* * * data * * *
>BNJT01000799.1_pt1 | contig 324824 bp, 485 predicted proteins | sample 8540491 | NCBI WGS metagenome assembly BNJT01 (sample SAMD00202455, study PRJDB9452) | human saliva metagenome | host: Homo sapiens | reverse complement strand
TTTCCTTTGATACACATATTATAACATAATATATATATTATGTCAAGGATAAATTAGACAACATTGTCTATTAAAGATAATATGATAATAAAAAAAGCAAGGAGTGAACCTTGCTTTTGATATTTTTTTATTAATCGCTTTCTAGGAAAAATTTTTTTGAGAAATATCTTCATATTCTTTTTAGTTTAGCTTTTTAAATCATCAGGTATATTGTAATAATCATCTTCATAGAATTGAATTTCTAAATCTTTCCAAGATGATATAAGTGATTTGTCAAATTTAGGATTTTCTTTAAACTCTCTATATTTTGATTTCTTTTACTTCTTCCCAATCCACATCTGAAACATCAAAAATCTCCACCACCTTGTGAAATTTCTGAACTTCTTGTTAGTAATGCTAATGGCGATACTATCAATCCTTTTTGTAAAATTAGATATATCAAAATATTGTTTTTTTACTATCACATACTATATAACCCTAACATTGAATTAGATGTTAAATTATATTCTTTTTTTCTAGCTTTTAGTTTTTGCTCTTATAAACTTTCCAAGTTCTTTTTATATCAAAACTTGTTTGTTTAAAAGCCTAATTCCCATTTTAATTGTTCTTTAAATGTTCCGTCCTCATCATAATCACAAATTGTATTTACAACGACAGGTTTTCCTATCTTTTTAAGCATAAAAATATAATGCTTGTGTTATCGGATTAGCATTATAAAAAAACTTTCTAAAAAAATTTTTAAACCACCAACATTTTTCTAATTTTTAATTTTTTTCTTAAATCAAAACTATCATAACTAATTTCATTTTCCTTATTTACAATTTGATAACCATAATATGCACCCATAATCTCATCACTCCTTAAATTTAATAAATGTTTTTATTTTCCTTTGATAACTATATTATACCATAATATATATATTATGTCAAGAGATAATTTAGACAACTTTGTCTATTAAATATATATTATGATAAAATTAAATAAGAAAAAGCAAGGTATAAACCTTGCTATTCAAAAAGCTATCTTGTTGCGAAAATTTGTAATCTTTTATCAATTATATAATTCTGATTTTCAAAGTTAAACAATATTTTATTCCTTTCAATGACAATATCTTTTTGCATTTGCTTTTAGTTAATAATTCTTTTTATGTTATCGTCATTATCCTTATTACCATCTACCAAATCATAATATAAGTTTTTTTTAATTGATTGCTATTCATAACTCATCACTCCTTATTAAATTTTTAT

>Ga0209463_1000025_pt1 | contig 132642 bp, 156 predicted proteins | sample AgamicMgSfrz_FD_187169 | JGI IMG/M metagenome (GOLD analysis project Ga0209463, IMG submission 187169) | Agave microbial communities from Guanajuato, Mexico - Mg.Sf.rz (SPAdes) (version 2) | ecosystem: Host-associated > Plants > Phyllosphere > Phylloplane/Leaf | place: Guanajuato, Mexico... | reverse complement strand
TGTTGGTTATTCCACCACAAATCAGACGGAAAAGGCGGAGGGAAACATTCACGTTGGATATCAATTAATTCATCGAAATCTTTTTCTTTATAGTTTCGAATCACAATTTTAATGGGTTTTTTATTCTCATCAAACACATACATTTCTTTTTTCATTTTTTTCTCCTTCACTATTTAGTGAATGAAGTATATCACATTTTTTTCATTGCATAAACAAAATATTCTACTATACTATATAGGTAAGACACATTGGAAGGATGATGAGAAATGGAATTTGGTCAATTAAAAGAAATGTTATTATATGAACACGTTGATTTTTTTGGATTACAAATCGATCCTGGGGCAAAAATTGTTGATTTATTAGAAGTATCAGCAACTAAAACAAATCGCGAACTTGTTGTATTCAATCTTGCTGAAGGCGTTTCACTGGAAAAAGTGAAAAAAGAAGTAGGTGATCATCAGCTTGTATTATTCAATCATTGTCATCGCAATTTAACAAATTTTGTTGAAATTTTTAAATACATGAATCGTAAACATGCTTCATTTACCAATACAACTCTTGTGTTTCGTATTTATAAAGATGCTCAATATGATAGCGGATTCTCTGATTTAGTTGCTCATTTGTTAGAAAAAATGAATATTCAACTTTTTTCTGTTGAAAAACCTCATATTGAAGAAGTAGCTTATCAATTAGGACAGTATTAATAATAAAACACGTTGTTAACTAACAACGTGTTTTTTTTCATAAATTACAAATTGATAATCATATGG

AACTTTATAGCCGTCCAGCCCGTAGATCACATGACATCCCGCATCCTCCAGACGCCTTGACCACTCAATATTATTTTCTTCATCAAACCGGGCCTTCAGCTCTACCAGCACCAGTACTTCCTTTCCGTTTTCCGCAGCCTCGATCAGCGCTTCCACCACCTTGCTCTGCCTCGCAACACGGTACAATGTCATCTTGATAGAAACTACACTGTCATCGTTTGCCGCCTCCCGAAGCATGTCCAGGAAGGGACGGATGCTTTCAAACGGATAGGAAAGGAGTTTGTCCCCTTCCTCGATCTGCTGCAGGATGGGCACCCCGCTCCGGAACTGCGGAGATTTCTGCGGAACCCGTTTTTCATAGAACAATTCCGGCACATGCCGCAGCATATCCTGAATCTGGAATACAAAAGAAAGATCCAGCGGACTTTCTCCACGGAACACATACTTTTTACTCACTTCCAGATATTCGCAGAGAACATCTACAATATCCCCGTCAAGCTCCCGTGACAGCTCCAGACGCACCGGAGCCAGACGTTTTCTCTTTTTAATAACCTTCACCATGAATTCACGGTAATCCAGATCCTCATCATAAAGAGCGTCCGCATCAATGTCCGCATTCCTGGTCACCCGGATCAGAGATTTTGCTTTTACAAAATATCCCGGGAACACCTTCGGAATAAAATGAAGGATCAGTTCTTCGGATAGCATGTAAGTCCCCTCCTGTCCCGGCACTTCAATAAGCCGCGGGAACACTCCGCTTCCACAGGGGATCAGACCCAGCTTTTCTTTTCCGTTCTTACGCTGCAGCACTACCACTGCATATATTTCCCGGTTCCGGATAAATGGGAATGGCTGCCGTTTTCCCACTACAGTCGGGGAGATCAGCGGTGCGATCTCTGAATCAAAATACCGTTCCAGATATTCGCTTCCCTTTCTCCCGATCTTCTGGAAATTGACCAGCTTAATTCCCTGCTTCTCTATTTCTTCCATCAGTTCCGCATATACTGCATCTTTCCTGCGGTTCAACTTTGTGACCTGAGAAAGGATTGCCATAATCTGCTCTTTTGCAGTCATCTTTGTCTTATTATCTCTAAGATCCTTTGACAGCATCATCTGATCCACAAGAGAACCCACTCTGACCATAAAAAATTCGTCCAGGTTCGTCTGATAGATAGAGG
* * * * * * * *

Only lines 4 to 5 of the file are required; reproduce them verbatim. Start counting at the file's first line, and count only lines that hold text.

TGTTGGTTATTCCACCACAAATCAGACGGAAAAGGCGGAGGGAAACATTCACGTTGGATATCAATTAATTCATCGAAATCTTTTTCTTTATAGTTTCGAATCACAATTTTAATGGGTTTTTTATTCTCATCAAACACATACATTTCTTTTTTCATTTTTTTCTCCTTCACTATTTAGTGAATGAAGTATATCACATTTTTTTCATTGCATAAACAAAATATTCTACTATACTATATAGGTAAGACACATTGGAAGGATGATGAGAAATGGAATTTGGTCAATTAAAAGAAATGTTATTATATGAACACGTTGATTTTTTTGGATTACAAATCGATCCTGGGGCAAAAATTGTTGATTTATTAGAAGTATCAGCAACTAAAACAAATCGCGAACTTGTTGTATTCAATCTTGCTGAAGGCGTTTCACTGGAAAAAGTGAAAAAAGAAGTAGGTGATCATCAGCTTGTATTATTCAATCATTGTCATCGCAATTTAACAAATTTTGTTGAAATTTTTAAATACATGAATCGTAAACATGCTTCATTTACCAATACAACTCTTGTGTTTCGTATTTATAAAGATGCTCAATATGATAGCGGATTCTCTGATTTAGTTGCTCATTTGTTAGAAAAAATGAATATTCAACTTTTTTCTGTTGAAAAACCTCATATTGAAGAAGTAGCTTATCAATTAGGACAGTATTAATAATAAAACACGTTGTTAACTAACAACGTGTTTTTTTTCATAAATTACAAATTGATAATCATATGG

AACTTTATAGCCGTCCAGCCCGTAGATCACATGACATCCCGCATCCTCCAGACGCCTTGACCACTCAATATTATTTTCTTCATCAAACCGGGCCTTCAGCTCTACCAGCACCAGTACTTCCTTTCCGTTTTCCGCAGCCTCGATCAGCGCTTCCACCACCTTGCTCTGCCTCGCAACACGGTACAATGTCATCTTGATAGAAACTACACTGTCATCGTTTGCCGCCTCCCGAAGCATGTCCAGGAAGGGACGGATGCTTTCAAACGGATAGGAAAGGAGTTTGTCCCCTTCCTCGATCTGCTGCAGGATGGGCACCCCGCTCCGGAACTGCGGAGATTTCTGCGGAACCCGTTTTTCATAGAACAATTCCGGCACATGCCGCAGCATATCCTGAATCTGGAATACAAAAGAAAGATCCAGCGGACTTTCTCCACGGAACACATACTTTTTACTCACTTCCAGATATTCGCAGAGAACATCTACAATATCCCCGTCAAGCTCCCGTGACAGCTCCAGACGCACCGGAGCCAGACGTTTTCTCTTTTTAATAACCTTCACCATGAATTCACGGTAATCCAGATCCTCATCATAAAGAGCGTCCGCATCAATGTCCGCATTCCTGGTCACCCGGATCAGAGATTTTGCTTTTACAAAATATCCCGGGAACACCTTCGGAATAAAATGAAGGATCAGTTCTTCGGATAGCATGTAAGTCCCCTCCTGTCCCGGCACTTCAATAAGCCGCGGGAACACTCCGCTTCCACAGGGGATCAGACCCAGCTTTTCTTTTCCGTTCTTACGCTGCAGCACTACCACTGCATATATTTCCCGGTTCCGGATAAATGGGAATGGCTGCCGTTTTCCCACTACAGTCGGGGAGATCAGCGGTGCGATCTCTGAATCAAAATACCGTTCCAGATATTCGCTTCCCTTTCTCCCGATCTTCTGGAAATTGACCAGCTTAATTCCCTGCTTCTCTATTTCTTCCATCAGTTCCGCATATACTGCATCTTTCCTGCGGTTCAACTTTGTGACCTGAGAAAGGATTGCCATAATCTGCTCTTTTGCAGTCATCTTTGTCTTATTATCTCTAAGATCCTTTGACAGCATCATCTGATCCACAAGAGAACCCACTCTGACCATAAAAAATTCGTCCAGGTTCGTCTGATAGATAGAGG